Take care to avoid certain O gauge stuff that appear to be a bit... over done. I started off in O-27 and moved into O gauge via Lionel post war as a child and recently looked over the offerings availible in O gauge in two hobby shops. The pricing for O gauge will be more expensive than HO. The other issue is space. What I can do HO in that room, I would have to make a more simple plan that still operates in O gauge.

I doubt by then there will be too much trouble doing that in the future.

I think I avoid N scale because if I was to pick something up in N it will get crushed.

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Posted by ukguy on Sunday, February 08, 2009 2:10 PM

Maybe the older O scale stuff was 'bombproof' as has been stated above. Also be wary of the difference between O scale and O guage......

I certainly wouldnt want my dog picking up and running with the following items, yes O scale is bigger and sturdier but bachmans later offerings are loaded with detail and still delicate.

http://www.micromark.com/BACHMANN-SPECTRUM-148-SCALE-On30-NARROW-GAUGE-2-6-0-MOGUL-PAINTEDandUNLETTERED,6862.html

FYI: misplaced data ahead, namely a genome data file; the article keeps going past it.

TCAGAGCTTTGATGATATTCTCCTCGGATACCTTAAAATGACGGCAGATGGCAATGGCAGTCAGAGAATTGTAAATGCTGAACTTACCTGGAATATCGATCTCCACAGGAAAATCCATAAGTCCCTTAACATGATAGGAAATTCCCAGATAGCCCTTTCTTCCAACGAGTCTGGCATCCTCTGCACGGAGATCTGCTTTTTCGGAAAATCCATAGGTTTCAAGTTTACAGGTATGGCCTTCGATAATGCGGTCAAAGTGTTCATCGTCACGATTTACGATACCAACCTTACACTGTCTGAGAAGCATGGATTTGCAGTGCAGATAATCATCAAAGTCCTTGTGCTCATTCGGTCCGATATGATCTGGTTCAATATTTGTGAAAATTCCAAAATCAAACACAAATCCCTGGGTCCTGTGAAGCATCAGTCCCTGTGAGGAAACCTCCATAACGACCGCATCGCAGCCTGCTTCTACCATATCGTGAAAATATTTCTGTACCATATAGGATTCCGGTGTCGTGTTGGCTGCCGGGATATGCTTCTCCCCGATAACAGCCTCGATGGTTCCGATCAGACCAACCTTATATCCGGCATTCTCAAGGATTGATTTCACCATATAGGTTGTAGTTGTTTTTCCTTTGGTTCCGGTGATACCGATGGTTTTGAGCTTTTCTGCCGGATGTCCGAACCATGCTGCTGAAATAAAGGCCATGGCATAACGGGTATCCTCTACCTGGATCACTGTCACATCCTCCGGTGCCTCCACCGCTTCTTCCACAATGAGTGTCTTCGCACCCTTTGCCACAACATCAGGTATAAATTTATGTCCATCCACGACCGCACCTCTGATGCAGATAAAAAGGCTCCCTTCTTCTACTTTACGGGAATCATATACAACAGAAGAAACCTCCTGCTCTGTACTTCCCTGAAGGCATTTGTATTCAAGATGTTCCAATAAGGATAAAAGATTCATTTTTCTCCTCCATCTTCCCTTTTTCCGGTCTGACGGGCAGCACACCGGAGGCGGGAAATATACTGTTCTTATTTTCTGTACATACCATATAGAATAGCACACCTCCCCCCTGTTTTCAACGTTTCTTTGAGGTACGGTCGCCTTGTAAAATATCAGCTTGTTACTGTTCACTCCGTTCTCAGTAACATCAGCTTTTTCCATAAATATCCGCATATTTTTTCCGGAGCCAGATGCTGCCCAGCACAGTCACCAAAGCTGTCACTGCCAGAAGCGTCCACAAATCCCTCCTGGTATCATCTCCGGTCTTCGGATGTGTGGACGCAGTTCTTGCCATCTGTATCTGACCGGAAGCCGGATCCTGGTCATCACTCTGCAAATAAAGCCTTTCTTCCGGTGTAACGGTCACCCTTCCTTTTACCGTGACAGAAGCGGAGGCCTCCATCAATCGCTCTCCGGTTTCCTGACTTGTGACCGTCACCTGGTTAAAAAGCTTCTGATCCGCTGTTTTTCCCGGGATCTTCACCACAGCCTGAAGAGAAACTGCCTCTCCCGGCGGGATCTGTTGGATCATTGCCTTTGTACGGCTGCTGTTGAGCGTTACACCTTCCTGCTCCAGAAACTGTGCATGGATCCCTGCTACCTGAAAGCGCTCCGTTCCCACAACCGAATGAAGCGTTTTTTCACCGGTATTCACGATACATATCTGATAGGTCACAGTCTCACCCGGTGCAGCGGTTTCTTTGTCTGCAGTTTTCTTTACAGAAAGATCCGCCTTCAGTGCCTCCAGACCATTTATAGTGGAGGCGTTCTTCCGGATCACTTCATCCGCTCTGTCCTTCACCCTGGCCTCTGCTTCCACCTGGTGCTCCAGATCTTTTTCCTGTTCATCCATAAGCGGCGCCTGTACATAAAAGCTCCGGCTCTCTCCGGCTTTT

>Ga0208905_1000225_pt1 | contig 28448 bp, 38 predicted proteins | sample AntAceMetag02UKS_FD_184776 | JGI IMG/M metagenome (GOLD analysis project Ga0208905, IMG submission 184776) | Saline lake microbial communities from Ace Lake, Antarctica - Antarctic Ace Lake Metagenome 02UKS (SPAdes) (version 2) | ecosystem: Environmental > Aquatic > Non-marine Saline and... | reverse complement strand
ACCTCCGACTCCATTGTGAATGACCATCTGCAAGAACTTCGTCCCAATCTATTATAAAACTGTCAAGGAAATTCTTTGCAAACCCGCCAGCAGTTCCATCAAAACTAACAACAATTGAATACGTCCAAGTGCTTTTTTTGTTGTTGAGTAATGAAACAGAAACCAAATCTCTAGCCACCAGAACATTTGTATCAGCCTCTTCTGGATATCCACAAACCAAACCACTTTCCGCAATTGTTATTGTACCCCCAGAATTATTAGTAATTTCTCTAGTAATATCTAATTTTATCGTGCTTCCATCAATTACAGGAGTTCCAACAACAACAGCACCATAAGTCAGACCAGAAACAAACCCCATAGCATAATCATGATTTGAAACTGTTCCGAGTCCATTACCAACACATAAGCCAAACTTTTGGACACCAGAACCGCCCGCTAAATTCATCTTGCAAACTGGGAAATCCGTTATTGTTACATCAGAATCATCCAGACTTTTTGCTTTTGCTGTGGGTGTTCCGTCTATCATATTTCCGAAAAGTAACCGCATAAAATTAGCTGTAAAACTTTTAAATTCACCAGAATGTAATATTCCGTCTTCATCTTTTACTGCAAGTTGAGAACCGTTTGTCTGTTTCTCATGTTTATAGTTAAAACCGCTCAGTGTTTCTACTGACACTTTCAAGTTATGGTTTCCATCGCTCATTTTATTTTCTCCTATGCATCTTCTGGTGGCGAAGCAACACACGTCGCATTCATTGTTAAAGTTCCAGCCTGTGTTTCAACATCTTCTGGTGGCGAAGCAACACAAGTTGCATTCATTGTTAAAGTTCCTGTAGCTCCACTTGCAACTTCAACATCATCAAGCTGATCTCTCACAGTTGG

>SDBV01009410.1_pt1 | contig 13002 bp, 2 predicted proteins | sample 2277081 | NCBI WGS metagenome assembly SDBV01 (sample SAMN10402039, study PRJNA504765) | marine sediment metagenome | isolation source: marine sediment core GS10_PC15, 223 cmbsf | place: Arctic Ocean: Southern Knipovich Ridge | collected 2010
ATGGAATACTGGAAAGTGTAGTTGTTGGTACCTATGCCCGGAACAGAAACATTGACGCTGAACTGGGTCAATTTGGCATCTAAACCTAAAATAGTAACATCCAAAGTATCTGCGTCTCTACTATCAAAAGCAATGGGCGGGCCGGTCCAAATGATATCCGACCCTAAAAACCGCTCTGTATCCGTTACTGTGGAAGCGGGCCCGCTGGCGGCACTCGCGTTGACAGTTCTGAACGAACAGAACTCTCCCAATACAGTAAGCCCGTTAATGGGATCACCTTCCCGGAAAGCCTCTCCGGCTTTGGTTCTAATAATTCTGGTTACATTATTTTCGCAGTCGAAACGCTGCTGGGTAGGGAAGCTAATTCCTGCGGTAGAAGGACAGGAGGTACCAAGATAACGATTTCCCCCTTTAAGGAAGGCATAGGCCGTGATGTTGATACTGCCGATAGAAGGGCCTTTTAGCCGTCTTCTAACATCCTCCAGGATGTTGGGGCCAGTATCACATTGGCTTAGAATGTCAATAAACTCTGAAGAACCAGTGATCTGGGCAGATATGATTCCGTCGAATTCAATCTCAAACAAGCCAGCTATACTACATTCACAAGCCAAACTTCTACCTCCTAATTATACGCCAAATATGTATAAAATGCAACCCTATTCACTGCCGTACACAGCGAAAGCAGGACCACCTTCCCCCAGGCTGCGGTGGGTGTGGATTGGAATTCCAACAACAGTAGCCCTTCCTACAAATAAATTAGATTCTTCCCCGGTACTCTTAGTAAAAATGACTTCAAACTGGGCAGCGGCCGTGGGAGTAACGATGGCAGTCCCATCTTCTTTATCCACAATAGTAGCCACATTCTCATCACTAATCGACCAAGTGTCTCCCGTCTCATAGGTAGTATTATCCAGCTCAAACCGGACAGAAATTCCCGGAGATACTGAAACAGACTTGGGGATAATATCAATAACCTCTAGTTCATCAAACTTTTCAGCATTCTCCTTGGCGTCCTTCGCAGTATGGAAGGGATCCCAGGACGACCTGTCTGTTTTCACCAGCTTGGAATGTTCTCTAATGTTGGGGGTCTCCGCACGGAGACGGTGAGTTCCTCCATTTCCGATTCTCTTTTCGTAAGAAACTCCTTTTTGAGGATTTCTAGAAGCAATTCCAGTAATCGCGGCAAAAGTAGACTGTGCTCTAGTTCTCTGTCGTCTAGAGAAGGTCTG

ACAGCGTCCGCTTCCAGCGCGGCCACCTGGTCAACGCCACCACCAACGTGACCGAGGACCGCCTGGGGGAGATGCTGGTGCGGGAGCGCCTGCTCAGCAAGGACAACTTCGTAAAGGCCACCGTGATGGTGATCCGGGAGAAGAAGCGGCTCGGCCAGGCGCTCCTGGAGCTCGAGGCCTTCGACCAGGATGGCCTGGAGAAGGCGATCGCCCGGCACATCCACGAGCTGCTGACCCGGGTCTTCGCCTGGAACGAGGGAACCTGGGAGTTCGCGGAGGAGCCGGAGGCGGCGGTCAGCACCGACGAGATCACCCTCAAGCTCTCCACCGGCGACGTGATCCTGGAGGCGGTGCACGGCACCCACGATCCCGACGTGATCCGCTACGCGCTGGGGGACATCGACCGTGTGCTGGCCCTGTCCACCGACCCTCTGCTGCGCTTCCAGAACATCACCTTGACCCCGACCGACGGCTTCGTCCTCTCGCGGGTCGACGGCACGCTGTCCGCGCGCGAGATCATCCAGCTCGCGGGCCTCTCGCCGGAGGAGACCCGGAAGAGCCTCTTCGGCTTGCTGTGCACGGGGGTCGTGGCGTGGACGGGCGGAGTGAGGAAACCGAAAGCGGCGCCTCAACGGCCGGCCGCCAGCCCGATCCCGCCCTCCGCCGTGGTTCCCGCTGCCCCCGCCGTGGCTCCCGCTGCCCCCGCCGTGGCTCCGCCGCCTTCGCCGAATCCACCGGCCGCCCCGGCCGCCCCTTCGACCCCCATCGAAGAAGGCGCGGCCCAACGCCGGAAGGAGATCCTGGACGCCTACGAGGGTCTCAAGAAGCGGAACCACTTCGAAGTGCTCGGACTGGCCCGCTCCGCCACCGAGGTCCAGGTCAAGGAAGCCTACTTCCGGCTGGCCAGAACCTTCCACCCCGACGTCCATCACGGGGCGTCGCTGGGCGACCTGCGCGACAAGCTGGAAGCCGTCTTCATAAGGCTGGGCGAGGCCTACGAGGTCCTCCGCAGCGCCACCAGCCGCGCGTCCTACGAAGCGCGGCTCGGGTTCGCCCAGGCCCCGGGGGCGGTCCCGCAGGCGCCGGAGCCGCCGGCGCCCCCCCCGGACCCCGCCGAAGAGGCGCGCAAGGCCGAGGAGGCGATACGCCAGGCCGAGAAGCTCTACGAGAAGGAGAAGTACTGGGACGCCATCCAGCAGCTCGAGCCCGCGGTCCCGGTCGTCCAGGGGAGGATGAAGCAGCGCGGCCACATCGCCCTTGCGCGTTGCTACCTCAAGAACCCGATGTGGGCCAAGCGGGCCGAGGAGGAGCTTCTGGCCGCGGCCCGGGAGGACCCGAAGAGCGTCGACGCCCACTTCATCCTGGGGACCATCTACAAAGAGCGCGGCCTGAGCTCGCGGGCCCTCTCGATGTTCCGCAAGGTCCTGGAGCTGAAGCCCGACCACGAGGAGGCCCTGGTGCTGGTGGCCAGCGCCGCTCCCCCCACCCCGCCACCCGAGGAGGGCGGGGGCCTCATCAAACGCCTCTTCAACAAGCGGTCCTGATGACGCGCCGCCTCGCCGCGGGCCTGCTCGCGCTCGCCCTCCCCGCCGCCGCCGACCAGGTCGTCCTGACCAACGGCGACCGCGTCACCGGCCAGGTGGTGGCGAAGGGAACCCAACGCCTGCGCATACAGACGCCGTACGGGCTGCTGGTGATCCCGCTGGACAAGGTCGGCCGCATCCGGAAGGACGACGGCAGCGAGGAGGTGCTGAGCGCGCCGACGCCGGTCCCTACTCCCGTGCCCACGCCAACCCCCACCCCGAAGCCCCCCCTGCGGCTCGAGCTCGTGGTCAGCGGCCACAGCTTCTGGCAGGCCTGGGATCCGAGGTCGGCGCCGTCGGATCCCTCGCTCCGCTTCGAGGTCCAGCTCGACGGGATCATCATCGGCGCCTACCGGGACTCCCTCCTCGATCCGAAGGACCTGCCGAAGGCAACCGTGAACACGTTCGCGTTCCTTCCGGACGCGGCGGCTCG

http://www.micromark.com/BACHMANN-SPECTRUM-148-SCALE-On30-NARROW-GAUGE-2-8-0-CONSOLATION-PAINTEDandUNLETTERED-BLACK-WandRED-and-W,6855.html

Check out micromark.com and others for sale prices, as above the baldwin is $136 and the mogul is $84, an On30 porter for around $50..... I really dont see how it is more expensive than HO and these prices can still be beaten. I know I for one would much rather put DCC and sound into an O SCALE loco than a HO one. (although of course there are options to buy the units already installed.)

Expense, space and time involved are all relative to what you want to achieve, until you are absolutely sure of that, read, investigate and learn everything you can before jumping in and making the all to familiar expensive mistakes.

Karl.A